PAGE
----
Apple vs FBI… who really wins?

The US Department of Justice fired back at Apple on Thursday in an ongoing battle over unlocking an iPhone, saying that complying with the FBI’s request wouldn’t be an “undue burden” for the company.

The government, in a 43-page court filing, said Apple “deliberately raised technological barriers that now stand between a lawful warrant and an iPhone containing evidence related to the terrorist mass murder of 14 Americans.”

“Apple alone can remove those barriers so that the FBI can search the phone, and it can do so without undue burden,” the government said.


Apple on February 25 filed a motion asking the courts to vacate the judge’s order requiring it to help the FBI access the iPhone. The company said the order violates its constitutional rights.

“This is not about one isolated iPhone,” said the tech

“The government and the community need to know what is on the terrorist’s phone, and the government needs Apple’s assistance to find out,” the Justice Department filing says.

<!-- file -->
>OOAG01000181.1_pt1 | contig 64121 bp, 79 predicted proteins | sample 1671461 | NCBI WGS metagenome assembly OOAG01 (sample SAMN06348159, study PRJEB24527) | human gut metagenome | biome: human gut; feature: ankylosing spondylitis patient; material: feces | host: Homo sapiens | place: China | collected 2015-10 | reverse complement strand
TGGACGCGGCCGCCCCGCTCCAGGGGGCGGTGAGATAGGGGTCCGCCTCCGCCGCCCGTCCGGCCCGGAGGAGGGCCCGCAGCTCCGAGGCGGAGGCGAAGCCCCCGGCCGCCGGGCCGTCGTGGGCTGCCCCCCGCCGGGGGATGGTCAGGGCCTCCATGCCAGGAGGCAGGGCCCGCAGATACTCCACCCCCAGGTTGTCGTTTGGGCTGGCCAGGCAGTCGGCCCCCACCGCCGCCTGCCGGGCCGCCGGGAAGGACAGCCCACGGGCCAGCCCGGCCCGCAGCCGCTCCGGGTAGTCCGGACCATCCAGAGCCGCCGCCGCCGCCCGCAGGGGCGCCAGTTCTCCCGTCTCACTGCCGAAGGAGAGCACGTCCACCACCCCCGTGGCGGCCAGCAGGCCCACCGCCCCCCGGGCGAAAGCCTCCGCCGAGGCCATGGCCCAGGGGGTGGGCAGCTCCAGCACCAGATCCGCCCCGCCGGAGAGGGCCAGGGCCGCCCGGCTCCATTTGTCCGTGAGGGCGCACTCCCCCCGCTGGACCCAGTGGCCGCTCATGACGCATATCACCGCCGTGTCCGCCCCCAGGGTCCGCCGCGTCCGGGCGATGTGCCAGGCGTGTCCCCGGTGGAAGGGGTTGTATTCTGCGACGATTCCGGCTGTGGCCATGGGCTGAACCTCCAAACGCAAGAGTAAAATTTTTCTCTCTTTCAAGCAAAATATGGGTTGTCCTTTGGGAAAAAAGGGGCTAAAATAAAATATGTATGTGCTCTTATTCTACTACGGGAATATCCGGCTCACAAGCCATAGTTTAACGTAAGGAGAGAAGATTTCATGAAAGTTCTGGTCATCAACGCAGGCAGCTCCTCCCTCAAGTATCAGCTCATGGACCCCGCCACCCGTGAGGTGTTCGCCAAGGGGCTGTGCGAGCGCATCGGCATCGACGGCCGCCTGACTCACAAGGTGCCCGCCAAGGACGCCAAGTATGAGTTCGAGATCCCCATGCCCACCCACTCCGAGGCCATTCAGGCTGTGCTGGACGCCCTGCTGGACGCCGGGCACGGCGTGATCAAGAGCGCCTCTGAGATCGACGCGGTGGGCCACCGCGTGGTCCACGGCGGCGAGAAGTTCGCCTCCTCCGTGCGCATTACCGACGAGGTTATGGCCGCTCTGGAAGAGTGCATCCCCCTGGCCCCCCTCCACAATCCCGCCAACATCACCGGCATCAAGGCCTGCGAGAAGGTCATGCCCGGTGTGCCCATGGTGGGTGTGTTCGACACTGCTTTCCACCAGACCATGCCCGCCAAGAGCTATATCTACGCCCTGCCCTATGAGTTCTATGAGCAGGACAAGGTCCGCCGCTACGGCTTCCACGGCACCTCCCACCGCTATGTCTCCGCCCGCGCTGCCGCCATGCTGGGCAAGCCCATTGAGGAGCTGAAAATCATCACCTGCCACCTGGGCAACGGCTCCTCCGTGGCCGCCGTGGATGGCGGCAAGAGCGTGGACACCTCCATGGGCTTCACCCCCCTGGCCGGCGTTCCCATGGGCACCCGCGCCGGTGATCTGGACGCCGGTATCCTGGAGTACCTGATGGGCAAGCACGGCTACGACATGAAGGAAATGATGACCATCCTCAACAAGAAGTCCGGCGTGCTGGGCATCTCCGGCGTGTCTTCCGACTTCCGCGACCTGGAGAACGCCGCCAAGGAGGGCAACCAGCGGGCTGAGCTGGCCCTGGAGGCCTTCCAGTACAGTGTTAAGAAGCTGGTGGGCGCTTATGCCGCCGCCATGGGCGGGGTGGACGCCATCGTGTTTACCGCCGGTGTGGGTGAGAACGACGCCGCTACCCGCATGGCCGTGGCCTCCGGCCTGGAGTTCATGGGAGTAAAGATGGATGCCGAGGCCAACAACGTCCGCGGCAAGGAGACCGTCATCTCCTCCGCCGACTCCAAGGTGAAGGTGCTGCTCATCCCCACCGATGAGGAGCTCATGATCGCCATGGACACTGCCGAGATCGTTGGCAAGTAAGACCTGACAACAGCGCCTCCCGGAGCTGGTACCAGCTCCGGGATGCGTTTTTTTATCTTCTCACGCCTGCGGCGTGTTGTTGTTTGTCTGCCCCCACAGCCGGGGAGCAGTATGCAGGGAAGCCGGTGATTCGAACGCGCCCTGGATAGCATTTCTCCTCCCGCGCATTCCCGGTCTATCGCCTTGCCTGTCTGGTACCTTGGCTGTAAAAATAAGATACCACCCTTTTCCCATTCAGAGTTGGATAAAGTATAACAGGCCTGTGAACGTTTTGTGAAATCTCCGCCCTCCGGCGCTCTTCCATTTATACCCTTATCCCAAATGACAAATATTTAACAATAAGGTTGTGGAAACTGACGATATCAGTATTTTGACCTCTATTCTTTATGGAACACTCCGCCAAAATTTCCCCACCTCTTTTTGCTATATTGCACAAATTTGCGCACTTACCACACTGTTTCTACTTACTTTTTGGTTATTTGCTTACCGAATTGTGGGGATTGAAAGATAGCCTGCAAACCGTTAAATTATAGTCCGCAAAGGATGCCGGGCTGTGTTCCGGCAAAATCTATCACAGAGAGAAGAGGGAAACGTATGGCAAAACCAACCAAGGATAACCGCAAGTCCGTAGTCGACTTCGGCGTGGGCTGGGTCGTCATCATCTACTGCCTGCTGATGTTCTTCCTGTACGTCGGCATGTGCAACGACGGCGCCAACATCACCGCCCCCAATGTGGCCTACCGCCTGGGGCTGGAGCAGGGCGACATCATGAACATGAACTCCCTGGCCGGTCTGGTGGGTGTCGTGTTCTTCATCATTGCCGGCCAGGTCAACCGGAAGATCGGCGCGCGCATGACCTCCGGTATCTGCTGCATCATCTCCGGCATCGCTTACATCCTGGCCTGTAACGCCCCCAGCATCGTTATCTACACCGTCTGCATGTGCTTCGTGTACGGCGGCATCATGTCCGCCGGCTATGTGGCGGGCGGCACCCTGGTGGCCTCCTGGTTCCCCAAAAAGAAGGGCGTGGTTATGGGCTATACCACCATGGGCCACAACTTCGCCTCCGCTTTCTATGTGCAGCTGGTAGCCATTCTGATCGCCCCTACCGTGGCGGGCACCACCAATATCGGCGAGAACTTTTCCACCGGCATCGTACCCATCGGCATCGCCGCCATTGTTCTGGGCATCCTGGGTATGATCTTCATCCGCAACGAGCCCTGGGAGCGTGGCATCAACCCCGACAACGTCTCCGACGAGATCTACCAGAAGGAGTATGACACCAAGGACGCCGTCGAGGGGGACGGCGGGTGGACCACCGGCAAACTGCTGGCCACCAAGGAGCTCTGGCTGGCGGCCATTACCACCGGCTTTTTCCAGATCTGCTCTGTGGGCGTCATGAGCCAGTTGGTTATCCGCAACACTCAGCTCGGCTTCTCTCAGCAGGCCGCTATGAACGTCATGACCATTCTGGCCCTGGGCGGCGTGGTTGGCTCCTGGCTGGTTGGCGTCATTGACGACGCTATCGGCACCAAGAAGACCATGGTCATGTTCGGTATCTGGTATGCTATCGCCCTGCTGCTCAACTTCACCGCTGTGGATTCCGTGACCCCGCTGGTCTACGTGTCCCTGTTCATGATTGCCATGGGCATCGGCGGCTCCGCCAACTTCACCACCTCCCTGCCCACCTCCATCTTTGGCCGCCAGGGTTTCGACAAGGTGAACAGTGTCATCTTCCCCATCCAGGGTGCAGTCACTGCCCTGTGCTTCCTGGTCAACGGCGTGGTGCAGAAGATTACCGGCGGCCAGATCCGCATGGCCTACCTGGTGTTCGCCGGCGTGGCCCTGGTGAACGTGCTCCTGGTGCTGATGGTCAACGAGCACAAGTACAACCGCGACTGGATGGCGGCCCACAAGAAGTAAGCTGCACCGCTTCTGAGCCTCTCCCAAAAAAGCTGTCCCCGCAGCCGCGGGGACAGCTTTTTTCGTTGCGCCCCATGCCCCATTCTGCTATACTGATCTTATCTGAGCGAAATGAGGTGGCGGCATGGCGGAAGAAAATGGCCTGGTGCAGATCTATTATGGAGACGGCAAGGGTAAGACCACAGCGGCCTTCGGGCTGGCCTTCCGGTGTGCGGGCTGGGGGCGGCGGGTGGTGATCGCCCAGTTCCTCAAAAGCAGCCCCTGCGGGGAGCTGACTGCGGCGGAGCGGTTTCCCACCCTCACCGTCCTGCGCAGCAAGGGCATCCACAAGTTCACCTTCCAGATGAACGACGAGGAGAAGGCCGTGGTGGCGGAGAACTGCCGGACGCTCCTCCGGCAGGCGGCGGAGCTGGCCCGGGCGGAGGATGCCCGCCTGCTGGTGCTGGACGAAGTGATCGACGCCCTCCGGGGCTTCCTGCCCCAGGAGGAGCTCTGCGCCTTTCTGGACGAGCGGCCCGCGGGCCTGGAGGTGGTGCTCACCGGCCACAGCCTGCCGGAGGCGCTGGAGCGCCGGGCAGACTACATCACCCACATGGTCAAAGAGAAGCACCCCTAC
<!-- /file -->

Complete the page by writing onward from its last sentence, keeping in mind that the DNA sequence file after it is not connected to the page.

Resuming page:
Apple has until March 15 to file another response to the government’s request. A hearing to discuss the standoff between Apple and the FBI is set for March 22 in federal court in Riverside, California.


Here’s the full filling! 


Here’s the interview of Bill Gates talking about Apple and the FBI’s request for intrusion. 

“This case is about the Department of Justice and the FBI seeking through the courts a dangerous power that Congress and the American people have withheld: the ability to force companies like Apple to undermine the basic security and privacy interests of hundreds of millions of individuals around the globe.”

Here’s the interview of Steve Wozniak

The Justice Department noted that the Constitution, the All Writs Act (the 227-year-old law used to compel Apple to assist the FBI), and the three branches of government should be trusted to “strike the balance between each citizen’s right to privacy and all citizens’ right to safety and justice. The rule of law does not repose that power in a single corporation, no matter how successful it has been in selling its products.”

The Cupertino, California, company says that complying with the FBI’s request will create a back door into the iPhone and set a “dangerous precedent” that exposes all its customers to security risks. The government says this is a onetime request (even though there is a list of a dozen other iPhones it wants unlocked) and argues that getting information from the iPhone is a matter of national security.

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